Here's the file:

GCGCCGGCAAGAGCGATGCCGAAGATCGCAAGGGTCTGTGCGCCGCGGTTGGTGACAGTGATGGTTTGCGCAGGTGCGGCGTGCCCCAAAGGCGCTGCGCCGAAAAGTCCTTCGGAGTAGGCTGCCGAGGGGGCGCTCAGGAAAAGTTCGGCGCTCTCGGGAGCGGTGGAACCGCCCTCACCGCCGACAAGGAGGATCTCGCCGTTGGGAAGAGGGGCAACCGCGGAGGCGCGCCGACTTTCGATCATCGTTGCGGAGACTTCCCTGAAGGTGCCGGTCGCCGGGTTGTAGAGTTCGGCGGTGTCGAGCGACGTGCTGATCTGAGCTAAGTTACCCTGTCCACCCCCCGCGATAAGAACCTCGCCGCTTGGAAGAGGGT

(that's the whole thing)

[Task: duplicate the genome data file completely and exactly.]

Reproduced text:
GCGCCGGCAAGAGCGATGCCGAAGATCGCAAGGGTCTGTGCGCCGCGGTTGGTGACAGTGATGGTTTGCGCAGGTGCGGCGTGCCCCAAAGGCGCTGCGCCGAAAAGTCCTTCGGAGTAGGCTGCCGAGGGGGCGCTCAGGAAAAGTTCGGCGCTCTCGGGAGCGGTGGAACCGCCCTCACCGCCGACAAGGAGGATCTCGCCGTTGGGAAGAGGGGCAACCGCGGAGGCGCGCCGACTTTCGATCATCGTTGCGGAGACTTCCCTGAAGGTGCCGGTCGCCGGGTTGTAGAGTTCGGCGGTGTCGAGCGACGTGCTGATCTGAGCTAAGTTACCCTGTCCACCCCCCGCGATAAGAACCTCGCCGCTTGGAAGAGGGT